10.  Follow up Some More!  Remember statistics say it takes anywhere between 8 and 15 “exposures” to something before a person makes a decision on something.  That’s buying a brand of toilet paper, choosing a restaurant, or in this case, calling you in for an audition, meeting or referring you to someone else in the biz.  If you’ve met someone at a networking event and done your immediate follow up (that’s two exposures!), you’ll want to keep track of them in a database of some kind to stay in contact over time.  It’s more likely you’ll have at least an average of 10 more times that you will need to be in contact with someone before a “result” is produced.  Networking isn’t an audition.  It’s an opportunity to plant the seeds of relationship and watch your garden grow!  Building strong relationships takes continued effort and doing so will ultimately be the basis of a long-lasting and viable career.


I’d love to hear about any stories you can share with the community about your own networking breakthroughs (or breakdowns) so we can learn from your experience. Please comment below!

25 Questions. Your Answers May Be A Surprise.

qaWould you like to know a little more about who you are and what you truly believe? Well here’s a simple test that only
takes about 2 minutes. Just answer yes or no to each of the 25 “Do You Believe” questions. Your answers may surprise you!
1.      Do you believe that attitude is a little thing that makes a big difference?
2.      Do you believe that we miss 100% of the shots we don’t take?
3.      Do you believe that our aspirations are our possibilities?
4.      Do you believe that projects don’t succeed…people do?
5.      Do you believe that we make a living by what we get, but we make a life by what we give?
6.    Do you believe that those who bring sunshine into the lives of others cannot keep it from themselves?
7.      Do you believe that many times… less can be more?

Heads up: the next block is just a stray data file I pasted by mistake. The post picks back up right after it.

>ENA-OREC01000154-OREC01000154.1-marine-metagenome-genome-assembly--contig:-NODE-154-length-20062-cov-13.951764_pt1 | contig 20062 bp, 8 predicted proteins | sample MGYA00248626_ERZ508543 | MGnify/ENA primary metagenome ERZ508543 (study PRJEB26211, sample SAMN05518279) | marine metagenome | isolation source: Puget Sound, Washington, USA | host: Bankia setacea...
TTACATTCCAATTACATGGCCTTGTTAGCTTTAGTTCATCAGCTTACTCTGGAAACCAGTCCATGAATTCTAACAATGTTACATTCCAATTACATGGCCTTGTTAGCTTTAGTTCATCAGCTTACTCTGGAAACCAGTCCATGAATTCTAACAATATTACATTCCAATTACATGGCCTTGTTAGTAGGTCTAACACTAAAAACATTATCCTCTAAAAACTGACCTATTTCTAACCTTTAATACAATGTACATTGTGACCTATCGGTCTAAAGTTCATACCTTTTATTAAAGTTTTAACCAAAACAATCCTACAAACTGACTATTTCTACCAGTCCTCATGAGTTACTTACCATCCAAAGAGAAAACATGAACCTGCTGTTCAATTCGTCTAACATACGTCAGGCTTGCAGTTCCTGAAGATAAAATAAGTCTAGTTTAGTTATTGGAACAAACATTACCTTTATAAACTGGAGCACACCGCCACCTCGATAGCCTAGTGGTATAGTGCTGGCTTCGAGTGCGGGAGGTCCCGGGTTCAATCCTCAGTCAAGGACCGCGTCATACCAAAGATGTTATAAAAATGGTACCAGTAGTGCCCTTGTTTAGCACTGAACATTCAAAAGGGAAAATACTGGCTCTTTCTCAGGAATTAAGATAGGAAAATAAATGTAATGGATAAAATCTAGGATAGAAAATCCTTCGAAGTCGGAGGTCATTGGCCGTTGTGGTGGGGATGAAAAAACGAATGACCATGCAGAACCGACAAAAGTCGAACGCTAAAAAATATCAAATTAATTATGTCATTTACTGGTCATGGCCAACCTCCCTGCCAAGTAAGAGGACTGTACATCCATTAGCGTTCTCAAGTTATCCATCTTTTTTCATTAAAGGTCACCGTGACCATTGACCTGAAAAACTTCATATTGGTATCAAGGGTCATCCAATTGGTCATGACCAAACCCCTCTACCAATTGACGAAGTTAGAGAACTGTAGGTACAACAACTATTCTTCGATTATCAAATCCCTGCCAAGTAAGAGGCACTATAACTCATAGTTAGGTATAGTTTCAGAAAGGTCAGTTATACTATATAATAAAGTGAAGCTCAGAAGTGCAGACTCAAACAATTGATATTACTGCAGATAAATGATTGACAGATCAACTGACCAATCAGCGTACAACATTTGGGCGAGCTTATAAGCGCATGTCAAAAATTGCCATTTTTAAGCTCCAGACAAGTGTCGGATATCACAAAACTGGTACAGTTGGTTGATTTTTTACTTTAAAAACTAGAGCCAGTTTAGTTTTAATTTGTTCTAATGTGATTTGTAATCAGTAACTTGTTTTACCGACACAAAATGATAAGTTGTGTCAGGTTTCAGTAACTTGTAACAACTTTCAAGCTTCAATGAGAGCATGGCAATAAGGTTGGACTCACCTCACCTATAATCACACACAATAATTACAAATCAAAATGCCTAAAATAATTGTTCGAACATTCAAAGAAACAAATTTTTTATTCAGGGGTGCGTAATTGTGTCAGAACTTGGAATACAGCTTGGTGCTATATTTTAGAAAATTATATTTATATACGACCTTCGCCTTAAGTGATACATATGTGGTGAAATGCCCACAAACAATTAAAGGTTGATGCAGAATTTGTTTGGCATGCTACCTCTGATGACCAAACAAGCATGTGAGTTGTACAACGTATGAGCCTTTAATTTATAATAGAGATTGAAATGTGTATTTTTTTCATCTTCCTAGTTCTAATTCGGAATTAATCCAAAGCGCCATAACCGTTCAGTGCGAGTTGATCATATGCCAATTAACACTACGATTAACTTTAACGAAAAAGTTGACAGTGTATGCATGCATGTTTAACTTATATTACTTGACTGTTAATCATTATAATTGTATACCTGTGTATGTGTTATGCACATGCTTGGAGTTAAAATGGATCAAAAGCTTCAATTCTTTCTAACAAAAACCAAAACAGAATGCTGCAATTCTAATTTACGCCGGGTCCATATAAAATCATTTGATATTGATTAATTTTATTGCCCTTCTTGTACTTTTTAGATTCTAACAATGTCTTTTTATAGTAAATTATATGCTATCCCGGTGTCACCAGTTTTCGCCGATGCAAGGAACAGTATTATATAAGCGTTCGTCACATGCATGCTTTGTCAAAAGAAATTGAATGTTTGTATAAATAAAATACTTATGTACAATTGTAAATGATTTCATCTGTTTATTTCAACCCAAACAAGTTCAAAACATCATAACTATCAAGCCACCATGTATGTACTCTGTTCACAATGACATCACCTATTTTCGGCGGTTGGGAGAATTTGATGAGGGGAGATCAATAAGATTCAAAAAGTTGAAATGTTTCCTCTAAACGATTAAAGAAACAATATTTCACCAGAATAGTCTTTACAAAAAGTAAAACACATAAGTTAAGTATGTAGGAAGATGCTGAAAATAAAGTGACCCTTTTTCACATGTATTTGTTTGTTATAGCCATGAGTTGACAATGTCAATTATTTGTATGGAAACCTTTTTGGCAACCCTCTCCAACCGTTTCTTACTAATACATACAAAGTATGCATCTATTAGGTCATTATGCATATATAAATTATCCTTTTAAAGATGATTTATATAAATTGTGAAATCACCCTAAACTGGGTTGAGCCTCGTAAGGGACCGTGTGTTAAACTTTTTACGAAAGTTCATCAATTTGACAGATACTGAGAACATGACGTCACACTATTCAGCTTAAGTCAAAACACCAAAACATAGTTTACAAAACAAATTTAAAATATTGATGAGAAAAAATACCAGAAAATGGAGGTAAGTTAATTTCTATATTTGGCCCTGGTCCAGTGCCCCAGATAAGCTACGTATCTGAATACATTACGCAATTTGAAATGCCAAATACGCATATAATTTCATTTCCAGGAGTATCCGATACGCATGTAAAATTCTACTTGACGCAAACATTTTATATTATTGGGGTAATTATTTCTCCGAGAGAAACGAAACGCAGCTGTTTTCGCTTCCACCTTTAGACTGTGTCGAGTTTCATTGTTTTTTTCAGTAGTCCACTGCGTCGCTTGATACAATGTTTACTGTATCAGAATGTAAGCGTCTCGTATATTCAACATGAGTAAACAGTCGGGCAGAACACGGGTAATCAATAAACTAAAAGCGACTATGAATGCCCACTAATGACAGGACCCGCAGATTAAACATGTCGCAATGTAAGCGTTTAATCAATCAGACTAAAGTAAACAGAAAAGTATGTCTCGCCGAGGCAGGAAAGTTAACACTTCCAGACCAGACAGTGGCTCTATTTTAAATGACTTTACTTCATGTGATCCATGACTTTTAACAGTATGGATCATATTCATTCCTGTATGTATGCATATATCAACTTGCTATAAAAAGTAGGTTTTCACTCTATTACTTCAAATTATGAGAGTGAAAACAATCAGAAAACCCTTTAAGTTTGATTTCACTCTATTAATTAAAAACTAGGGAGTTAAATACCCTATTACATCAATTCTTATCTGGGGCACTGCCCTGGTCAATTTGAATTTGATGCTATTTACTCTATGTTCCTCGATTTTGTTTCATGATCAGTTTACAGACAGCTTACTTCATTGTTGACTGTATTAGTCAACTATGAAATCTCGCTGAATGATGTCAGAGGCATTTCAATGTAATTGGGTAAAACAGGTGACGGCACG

8.      Do you believe that in the middle of every difficulty comes opportunity?
9.     Do you believe that you’re always one choice away from changing your life?
10.   Do you believe that when you’ve done your best you can wait for the results in peace?
11.    Do you believe that sometimes in the winds of change we can find our true direction?
12.     Do you believe that laughter is sunshine in any life?
13.     Do you believe that the most important things in life aren’t things?
14.    Do you believe that a leader’s job is to look into the future and see things not as they are, but… as they can be?
15.   Do you believe if you throw your heart over the fence, the rest will follow?
16.   Do you believe that customer service is not a department… it’s an attitude?
17.     Do you believe that the price of leadership is responsibility?
18.     Do you believe if you change your thoughts you can change the world?
19.     Do you believe you can burn brightly without burning out?
20.    Do you believe that the greatest principal in the world is… the things that get rewarded and appreciated get done?
21.    Do you believe that after the verb to love… to help is the most beautiful verb in the world?
22.    Do you believe that whether you think you can, or you can’t… you’re right?
23.     Do you believe that gratitude can change your life?
24.    Do you believe that its not the things you get but the hearts you touch that will determine your success in life?
25.    Do you believe that if you teach your child the Golden Rule, you will have left an estate of incalculable value?